Revisiting Vietnam American RadioWorks
  Vietnam Scrapbook

Jacob Jarrard
Salt Lake CIty, UT, 84102

I don't believe I know very many Vietnam veterans. I can't say that I lost a father, a friend, a loved one, but what I can say is that not many days fly by me without some sort of reflection on the lives taken by that tragic war.
As I have become older, those boyish feelings of nostalgia for some sort of hero have faded and I have become more reliant upon my own abilities and have outgrown, in many ways, the security of a role model or trust in the skills and talents of one older and wiser. In finding it necessary to deal with the issues of this world and in searching for an objective and tangible sense of purpose, I am continually haunted by those who now I call my heros- those who lost their precious lives on the field of battle. And Vietnam seems to stick it to me where it hurts the most. No matter the purpose of the war, the designs of the enemy, or the heart of the soldier, I cannot ignore the cries of remembrance for the blood spilled upon the ground of a distant land.

There is really only one reason why I feel the way I do. I think of some nobody scrawny and poor 18 year old boy stuck against his will in a dirty, wet, and hot land far from any comforts whatsoever. I consider the horror in his eyes and the crimes he had witnessed and perhaps participated in. I try to answer the questions that must have plagued him, "Why am I here?", "My mother taught me my whole life to do the right thing and to help those in need and now I have to fix bayonettes- how is this serving my country?" And I envision the moment his sacred life was violently ended for absolutely no good reason. I think of his remains sent home to his calloused and unforgiving country and a letter delivered to his ruined family. And then I sadly admit that life here in the U.S. would not be much different had he nor any other ever been sent there. There is no doubt however, that this young man and all those like him were part of the same group of people who stormed the beaches of Normandy and saved the world, restored a broken nation and helped give rise to a struggling equality, and fought against a soverign motherland and beat the odds in order to give birth to a new freedom.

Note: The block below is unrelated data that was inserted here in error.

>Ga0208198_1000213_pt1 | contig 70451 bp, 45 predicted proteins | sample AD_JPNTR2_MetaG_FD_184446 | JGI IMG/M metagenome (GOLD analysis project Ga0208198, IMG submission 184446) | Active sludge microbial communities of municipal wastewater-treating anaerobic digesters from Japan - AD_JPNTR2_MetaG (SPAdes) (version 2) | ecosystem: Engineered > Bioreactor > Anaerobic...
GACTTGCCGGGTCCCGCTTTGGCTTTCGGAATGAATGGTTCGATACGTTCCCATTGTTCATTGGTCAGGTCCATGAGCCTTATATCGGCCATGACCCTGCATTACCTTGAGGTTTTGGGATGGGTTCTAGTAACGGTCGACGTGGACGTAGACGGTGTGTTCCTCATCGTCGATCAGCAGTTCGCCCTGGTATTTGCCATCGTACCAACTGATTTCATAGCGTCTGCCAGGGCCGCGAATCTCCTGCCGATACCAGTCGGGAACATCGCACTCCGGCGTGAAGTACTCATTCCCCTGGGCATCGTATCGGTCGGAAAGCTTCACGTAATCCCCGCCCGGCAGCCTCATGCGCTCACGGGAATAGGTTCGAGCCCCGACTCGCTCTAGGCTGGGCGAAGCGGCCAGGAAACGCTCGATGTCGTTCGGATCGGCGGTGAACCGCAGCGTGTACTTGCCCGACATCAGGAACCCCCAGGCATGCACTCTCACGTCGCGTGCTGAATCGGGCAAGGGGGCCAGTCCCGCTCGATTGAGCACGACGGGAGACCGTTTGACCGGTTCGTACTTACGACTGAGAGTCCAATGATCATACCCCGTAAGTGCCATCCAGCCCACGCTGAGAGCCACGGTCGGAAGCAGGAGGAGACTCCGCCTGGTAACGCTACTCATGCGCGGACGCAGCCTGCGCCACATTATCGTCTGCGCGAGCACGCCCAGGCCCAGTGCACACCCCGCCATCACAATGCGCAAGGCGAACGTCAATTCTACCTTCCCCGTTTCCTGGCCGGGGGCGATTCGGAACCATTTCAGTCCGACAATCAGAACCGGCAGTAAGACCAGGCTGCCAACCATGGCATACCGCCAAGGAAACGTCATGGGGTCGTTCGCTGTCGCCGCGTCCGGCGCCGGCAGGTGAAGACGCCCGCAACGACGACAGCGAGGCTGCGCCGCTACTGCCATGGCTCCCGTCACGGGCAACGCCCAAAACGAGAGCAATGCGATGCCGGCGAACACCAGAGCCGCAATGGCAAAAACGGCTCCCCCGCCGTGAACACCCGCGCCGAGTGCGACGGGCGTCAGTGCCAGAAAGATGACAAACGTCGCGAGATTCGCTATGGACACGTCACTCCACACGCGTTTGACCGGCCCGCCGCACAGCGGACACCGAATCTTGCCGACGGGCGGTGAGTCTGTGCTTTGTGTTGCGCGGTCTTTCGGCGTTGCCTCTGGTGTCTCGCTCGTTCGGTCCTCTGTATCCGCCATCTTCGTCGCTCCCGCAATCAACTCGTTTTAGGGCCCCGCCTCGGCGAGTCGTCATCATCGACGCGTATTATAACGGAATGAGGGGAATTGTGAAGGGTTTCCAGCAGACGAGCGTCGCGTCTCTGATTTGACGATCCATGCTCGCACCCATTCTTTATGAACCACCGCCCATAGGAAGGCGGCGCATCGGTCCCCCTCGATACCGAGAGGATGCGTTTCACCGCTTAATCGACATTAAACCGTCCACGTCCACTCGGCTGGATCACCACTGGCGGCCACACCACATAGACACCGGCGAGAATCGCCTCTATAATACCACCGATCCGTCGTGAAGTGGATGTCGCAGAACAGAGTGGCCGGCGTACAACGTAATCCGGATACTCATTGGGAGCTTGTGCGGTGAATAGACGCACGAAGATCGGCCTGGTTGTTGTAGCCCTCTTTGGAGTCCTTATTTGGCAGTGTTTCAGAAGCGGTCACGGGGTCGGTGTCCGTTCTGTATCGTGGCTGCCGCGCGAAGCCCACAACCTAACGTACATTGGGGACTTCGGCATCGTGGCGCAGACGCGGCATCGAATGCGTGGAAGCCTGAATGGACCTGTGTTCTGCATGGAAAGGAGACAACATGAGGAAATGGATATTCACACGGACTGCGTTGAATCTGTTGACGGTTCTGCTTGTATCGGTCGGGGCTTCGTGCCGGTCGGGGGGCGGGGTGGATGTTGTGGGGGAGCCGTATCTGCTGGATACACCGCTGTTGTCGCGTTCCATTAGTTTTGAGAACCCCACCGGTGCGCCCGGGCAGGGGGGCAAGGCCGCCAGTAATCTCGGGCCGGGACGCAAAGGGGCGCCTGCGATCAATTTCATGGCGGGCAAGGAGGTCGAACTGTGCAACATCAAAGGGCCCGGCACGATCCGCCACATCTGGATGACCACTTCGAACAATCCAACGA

These people are my heroes. They had no idea who I would be nor of my existence. They had no reason to be where they were. They died in vain and I would trade places with them in an instant given the chance to thank them for the life I have now, the absolutely incredible life that I lead, full of peace and comfort and prosperity and security. I am married and have a baby on the way, and things could never be better. Most people would thank God in my position, and I do, but the voices of those that haunt me every day plead for me to never forget them at their darkest hour, and I never will.



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